Asexuality is an emerging identity category that challenges the common assumption that everyone is defined by some type of sexual attraction. Asexuals — those who feel no sexual attraction to others — constitute one percent of the population, according to a prominent study. In recent years, some individuals have begun to identify as asexual and to connect around their experiences interacting with a sexual society. Asexuality has also become a protected classification under one state’s antidiscrimination law, but legal scholarship has thus far neglected the subject.
This article introduces asexuality as a category of analysis, an object of empirical study, and a phenomenon of medical science. It then offers a close examination of the growing community of self-identified asexuals. Asexual identity has revealing intersections with the more familiar categories of gender, sexual orientation, and disability, and inspires new models for understanding sexuality.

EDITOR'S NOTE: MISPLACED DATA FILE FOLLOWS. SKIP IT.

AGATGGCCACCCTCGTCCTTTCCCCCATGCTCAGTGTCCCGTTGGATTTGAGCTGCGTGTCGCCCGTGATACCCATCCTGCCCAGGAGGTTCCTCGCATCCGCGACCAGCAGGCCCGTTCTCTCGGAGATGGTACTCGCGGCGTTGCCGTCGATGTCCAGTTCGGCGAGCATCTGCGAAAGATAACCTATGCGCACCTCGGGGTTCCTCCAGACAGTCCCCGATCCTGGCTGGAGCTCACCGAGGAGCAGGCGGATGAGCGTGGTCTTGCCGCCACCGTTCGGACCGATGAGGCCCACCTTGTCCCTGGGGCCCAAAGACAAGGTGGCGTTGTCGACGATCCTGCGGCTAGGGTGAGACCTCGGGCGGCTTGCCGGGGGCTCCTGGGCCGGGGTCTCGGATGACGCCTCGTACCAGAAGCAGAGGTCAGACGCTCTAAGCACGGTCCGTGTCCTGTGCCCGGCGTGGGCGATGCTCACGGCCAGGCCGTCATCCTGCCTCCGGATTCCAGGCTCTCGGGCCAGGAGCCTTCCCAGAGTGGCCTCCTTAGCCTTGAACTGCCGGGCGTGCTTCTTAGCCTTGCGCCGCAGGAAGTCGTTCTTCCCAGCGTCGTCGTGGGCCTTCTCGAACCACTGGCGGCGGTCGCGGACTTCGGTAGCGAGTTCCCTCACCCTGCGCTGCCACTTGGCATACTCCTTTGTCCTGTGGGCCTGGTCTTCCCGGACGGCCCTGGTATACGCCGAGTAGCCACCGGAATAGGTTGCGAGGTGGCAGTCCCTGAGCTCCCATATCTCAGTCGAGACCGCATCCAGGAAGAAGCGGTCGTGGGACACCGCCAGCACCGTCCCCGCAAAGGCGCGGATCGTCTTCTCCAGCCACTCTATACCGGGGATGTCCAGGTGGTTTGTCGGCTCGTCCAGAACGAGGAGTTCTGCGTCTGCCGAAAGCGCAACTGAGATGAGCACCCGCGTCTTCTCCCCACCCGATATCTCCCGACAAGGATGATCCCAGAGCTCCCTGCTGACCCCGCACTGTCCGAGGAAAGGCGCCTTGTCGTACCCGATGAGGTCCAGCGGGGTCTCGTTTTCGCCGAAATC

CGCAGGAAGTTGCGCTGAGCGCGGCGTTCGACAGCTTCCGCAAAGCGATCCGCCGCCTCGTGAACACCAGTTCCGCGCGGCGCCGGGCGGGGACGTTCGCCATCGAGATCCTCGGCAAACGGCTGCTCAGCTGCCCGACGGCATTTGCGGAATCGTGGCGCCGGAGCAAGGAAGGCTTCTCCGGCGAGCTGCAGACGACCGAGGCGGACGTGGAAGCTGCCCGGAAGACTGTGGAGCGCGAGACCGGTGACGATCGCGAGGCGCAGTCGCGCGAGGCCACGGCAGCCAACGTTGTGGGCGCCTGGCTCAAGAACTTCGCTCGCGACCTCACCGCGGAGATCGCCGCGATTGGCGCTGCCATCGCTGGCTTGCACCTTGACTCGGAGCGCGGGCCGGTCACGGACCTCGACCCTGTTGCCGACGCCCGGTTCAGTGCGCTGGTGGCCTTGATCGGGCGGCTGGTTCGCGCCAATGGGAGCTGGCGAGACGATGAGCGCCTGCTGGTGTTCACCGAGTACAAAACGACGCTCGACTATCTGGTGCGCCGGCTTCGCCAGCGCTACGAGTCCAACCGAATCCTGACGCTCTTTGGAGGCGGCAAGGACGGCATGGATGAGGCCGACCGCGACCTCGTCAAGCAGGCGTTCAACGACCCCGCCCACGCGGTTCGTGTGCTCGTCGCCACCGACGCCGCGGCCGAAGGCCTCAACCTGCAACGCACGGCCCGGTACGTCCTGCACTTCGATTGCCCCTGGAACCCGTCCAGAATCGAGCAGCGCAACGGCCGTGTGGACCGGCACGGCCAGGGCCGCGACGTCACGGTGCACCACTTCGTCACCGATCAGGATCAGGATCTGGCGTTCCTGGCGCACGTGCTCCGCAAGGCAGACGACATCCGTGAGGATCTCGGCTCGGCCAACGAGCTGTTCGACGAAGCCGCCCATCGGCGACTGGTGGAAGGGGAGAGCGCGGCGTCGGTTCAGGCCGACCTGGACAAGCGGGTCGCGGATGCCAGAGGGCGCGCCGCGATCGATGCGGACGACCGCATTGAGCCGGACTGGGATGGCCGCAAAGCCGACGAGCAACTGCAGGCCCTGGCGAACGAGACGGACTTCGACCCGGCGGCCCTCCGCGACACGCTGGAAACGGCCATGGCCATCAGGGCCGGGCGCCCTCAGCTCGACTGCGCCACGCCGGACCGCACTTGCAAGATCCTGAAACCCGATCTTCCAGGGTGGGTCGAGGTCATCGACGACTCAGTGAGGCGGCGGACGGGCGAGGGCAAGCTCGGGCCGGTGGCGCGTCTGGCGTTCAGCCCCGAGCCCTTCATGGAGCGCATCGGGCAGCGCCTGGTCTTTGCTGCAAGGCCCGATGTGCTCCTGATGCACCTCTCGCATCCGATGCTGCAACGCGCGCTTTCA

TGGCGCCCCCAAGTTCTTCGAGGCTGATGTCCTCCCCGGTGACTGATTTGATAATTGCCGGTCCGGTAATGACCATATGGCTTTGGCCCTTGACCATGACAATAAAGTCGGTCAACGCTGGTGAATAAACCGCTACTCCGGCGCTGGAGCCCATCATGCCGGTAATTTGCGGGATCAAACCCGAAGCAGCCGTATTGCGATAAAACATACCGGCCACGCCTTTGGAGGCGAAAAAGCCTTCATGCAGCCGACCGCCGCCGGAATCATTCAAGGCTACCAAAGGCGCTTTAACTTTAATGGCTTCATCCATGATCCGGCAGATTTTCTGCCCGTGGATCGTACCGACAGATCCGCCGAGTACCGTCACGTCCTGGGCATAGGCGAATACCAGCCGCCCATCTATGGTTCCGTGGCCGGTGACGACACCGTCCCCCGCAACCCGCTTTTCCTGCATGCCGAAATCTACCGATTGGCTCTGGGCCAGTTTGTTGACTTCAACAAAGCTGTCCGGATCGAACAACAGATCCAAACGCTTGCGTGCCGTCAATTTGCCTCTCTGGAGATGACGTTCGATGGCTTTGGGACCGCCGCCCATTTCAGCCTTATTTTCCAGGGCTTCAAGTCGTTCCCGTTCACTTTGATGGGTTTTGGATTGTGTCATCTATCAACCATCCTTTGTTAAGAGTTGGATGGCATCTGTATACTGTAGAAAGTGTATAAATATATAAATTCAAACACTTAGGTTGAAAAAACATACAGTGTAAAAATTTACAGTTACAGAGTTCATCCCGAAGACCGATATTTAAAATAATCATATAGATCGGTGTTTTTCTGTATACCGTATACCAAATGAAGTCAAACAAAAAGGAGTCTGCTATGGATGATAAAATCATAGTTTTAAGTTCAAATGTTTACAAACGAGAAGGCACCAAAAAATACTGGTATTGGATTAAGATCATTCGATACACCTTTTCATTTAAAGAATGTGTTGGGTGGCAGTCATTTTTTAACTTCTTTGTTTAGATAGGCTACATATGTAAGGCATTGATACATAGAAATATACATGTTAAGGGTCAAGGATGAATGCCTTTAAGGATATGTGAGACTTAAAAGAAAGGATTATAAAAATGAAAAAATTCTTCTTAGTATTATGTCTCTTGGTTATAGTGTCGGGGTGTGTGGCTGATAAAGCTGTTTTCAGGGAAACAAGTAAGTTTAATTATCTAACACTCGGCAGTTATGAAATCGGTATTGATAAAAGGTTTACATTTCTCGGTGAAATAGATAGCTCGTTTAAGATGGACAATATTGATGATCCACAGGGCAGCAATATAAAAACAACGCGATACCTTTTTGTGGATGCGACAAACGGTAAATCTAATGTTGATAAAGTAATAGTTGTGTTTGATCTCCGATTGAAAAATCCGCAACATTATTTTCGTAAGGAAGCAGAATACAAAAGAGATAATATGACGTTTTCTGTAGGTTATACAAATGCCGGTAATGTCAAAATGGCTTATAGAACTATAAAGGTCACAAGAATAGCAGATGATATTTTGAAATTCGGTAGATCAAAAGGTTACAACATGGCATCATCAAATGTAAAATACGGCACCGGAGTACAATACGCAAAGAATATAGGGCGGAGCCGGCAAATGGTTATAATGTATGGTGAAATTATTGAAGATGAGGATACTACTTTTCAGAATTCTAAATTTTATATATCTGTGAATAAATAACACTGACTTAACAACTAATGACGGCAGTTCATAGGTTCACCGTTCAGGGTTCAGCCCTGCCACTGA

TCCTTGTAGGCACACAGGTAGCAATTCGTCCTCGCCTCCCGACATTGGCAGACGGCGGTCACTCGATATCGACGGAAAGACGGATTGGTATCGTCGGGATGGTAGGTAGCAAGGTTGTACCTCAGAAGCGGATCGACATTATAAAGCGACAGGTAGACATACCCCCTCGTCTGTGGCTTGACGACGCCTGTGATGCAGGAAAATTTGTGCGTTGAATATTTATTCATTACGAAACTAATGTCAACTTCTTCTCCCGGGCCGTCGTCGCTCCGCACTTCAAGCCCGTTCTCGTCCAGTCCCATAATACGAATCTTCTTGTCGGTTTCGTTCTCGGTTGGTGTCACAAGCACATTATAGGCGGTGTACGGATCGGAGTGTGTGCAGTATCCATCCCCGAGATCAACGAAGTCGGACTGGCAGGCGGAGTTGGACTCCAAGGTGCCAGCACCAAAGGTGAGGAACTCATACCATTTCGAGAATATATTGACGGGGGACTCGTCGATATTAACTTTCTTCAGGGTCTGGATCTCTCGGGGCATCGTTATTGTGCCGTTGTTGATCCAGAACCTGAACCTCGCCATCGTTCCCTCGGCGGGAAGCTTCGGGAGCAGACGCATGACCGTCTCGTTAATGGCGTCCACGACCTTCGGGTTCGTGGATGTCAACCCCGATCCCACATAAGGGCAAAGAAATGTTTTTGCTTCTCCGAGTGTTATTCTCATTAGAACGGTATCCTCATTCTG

Thinking about asexuality also sheds light on our legal system. Ours is arguably a sexual law, organized around the assumption that sex is important. The article traces several ways that our sexual law burdens, and occasionally benefits, asexuals. These indirect legal burdens combine with recent research on bias against asexuals to suggest a plausible case for legally protecting asexuals from discrimination. New York has included asexuality in its antidiscrimination law, and the article uses original research to tell the story of that legal innovation. The article concludes by exploring the common intuition that asexuality is a poor fit with existing antidiscrimination law. A close study of protected classifications identifies the core criteria that track the degrees of protection achieved by different identity categories, few of which are currently met by asexuality, though this could change with time. In so doing, the article provides a novel approach for understanding the landscape of antidiscrimination law.